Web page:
Never visit The Browser if you're supposed to be doing something else. What was supposed to be a ten-second check for new articles turned into an hour of reading the first one that caught my eye: an overview of contemporary public radio news/talk offerings in the New York Review of Books.
The Browser's summary blurb is a trifle misleading: it promises someone asking (and presumably answering) the question, "Why don't we discuss radio content the way we discuss books and TV?" It could be that the anonymous collator who decided to list this piece was misled by its opening sentence: "Radio receives little critical attention." In fact, Bill McKibben's piece is specifically about the world of public radio, profiling several respected shows in that realm that aren't nearly as well known as, say, All Things Considered.
I'd like to add that it isn't just news and talk that is worth listening to on the non-commercial airwaves. While commercial music radio has been creatively dead since, oh, 1975, non-commercial radio stations have been programming interesting, sometimes challenging, generally obscure genres and artists for decades. The zenith of college radio's influence (this music is most often heard on current or former college radio stations) was perhaps the 1980s and early 1990s, when artist after artist crossed over from those commercial-free airwaves into the public consciousness, turning rock and pop on its ear. The music continues today, albeit at a much less noticeable level as far as the general public is concerned.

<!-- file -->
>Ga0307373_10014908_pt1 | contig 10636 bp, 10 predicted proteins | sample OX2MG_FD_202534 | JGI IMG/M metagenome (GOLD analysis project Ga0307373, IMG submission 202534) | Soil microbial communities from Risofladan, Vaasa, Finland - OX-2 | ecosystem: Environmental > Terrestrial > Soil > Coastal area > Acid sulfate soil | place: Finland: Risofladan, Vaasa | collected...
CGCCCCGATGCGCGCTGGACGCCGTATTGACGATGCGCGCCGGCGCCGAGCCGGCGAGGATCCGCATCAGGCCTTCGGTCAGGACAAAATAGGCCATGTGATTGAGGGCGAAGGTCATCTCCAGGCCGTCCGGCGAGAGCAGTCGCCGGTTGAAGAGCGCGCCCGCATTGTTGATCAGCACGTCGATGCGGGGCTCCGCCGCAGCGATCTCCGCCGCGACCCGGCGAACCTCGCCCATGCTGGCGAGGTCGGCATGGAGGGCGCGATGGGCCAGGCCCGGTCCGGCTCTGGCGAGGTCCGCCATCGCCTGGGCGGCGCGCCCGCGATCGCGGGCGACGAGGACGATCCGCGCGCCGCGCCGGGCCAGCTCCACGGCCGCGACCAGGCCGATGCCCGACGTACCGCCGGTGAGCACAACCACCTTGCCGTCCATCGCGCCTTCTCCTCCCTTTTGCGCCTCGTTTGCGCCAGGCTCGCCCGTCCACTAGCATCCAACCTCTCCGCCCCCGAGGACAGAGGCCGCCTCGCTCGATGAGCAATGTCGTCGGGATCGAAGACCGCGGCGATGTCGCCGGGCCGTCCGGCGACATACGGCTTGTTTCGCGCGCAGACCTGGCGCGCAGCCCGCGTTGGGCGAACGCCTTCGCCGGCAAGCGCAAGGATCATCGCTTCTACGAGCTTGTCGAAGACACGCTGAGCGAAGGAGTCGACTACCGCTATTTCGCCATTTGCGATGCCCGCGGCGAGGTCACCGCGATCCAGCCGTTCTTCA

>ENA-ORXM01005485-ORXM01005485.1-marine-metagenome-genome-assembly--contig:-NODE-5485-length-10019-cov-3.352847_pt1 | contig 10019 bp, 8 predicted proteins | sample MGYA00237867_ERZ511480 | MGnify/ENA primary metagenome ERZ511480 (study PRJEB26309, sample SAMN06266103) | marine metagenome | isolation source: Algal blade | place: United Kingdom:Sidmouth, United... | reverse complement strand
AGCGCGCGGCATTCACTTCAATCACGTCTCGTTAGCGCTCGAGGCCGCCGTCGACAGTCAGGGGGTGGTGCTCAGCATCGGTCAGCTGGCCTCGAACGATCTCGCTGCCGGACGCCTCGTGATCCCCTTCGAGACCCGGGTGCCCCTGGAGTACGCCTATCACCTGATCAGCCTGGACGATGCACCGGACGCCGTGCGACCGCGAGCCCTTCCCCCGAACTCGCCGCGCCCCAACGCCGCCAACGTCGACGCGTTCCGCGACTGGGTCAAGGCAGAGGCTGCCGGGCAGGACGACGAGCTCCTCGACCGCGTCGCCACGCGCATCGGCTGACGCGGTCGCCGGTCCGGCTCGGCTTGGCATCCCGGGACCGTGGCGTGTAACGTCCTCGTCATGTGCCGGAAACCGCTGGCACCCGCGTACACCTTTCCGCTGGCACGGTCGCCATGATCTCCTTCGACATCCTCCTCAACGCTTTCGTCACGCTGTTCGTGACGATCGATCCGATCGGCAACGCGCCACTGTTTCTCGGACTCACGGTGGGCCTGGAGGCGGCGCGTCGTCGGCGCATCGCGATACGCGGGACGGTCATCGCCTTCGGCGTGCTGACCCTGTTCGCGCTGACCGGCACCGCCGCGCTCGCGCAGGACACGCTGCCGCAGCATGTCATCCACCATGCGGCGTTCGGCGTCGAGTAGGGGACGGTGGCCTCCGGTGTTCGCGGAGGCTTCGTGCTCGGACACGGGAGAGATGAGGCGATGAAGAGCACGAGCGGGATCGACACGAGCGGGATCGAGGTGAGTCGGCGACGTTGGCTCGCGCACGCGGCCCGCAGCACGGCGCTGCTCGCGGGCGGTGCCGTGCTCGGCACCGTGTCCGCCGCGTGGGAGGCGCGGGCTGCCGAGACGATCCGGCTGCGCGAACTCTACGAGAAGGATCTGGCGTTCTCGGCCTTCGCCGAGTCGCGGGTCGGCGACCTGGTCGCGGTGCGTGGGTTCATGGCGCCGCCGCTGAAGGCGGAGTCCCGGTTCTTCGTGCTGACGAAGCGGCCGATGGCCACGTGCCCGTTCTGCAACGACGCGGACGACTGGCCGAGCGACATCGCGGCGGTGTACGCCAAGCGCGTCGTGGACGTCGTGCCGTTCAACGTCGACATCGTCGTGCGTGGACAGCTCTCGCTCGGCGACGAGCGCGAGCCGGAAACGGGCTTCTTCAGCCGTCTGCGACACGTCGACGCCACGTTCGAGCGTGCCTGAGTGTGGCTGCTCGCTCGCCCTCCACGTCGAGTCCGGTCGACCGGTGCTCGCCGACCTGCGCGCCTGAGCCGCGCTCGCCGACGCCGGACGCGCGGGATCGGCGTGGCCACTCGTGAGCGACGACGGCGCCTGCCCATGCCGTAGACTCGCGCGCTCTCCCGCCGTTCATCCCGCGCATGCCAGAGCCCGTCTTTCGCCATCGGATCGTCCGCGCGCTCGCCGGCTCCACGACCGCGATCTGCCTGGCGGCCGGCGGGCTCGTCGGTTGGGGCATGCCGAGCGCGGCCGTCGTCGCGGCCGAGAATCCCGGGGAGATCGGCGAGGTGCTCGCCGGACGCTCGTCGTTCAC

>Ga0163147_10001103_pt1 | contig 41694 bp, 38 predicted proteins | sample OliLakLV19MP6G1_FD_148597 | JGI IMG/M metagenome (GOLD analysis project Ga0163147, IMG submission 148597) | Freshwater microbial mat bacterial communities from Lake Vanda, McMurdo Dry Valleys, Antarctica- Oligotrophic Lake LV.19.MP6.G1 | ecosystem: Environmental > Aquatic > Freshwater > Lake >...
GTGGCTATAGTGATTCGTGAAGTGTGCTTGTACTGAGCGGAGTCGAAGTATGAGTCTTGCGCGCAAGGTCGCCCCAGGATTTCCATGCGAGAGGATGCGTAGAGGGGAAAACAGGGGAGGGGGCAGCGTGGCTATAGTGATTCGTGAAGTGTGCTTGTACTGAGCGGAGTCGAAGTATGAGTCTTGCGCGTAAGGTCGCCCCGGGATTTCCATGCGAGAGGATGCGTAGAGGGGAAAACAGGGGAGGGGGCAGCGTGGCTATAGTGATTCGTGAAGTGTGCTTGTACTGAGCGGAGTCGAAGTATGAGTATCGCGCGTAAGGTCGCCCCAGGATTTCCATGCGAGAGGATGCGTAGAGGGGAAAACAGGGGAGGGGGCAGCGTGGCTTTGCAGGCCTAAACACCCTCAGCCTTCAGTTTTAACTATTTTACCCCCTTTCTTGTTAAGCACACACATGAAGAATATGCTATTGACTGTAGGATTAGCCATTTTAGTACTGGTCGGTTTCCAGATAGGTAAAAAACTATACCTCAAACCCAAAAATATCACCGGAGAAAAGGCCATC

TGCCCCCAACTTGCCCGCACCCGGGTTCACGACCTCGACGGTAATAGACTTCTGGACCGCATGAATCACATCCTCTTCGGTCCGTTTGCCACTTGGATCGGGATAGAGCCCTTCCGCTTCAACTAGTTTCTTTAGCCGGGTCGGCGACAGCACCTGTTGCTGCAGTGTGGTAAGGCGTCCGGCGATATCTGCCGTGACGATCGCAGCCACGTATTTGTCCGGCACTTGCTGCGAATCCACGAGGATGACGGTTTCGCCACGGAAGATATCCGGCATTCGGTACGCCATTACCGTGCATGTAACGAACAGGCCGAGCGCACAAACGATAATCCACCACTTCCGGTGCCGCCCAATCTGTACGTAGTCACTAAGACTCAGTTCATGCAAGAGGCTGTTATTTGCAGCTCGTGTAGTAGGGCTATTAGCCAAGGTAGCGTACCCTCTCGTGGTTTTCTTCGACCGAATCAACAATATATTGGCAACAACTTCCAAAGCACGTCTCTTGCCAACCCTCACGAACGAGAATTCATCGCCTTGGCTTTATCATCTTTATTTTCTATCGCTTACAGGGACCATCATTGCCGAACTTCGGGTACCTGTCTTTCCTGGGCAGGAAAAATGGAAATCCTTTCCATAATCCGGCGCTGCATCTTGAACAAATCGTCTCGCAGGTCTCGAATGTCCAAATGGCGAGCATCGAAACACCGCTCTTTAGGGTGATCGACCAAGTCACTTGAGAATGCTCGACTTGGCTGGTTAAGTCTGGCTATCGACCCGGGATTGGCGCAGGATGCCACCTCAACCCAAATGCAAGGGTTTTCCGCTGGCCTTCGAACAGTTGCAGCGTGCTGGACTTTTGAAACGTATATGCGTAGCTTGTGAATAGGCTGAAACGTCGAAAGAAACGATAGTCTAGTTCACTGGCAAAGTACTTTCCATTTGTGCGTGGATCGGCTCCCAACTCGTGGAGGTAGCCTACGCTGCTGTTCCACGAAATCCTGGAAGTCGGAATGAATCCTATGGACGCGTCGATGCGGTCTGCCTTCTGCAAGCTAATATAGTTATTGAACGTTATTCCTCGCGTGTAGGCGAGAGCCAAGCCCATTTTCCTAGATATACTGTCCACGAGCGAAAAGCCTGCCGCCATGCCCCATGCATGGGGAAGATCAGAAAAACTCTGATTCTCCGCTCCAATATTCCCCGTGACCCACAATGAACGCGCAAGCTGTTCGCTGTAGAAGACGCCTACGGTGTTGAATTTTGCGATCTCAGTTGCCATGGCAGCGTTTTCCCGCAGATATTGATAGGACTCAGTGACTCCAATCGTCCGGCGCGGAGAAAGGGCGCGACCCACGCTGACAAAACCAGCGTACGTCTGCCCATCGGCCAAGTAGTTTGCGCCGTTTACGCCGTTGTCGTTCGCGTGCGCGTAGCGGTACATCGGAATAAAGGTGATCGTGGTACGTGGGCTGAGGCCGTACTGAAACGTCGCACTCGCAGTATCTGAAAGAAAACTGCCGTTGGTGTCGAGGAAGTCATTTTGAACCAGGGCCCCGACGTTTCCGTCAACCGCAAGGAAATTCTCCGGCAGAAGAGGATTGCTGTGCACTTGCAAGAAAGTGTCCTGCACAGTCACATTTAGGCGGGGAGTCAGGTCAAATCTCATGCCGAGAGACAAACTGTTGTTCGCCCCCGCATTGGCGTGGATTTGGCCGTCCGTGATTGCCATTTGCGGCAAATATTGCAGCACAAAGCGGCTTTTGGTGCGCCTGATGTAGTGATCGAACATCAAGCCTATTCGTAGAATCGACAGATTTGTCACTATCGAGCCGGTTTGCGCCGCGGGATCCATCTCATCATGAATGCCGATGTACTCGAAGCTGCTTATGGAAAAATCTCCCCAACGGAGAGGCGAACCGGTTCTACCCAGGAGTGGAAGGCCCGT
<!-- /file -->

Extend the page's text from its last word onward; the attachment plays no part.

The key to non-commercial music stations' influence and continued relevance (and they are very much still relevant) is the freedom of their mostly unpaid DJs. These people volunteer their time and often their money to put together weekly shows just for the love of the music, and that love shines through in the care with which they construct those shows. The best of them mix old favorites, obscure and not, with new releases. It's a way of enticing people to listen to those new releases, embedding them within songs the audience has heard before.
Do you know what's wrong with substituting your iPod in "shuffle" mode for the radio? You won't be exposed to anything new. And while some of you might be happy recycling the same ten, twenty, one hundred, or even five hundred albums (or even, heaven forbid, songs), that just won't work for most of us.
What about the Internet? A number of sites offer up samples of what's new and what's good (in someone's eyes, anyway), and some of them try to guess at what you'll like by breaking every song into discrete characteristics and matching on those characteristics to point you at music you haven't yet heard. None of that, though, matches the skill that a live human brain steeped in music can bring to the party.
A really good radio DJ may plan out sets in advance or may rely entirely on seat-of-the-pants inspiration, but he or she always has the flow of the set in mind. One song might follow another because they have similar arrangements, or because one ends with a note in the same key as the other starts with, or they're roughly the same genre, or the lyrical content is similar, or one ends and the other begins with cymbal crashes, or they have identical beats (or can be coerced that way), or ... you get the idea. Something about the current song triggers the next one in the DJ's mind. Software can't match it. It's magical. And it leads to magical results on the radio. Well, on non-commercial radio stations, which are the only places a radio DJ has this kind of freedom.
Let yourself be surprised, and maybe pleased, by what those who have a passion for music can bring you on the non-commercial airwaves.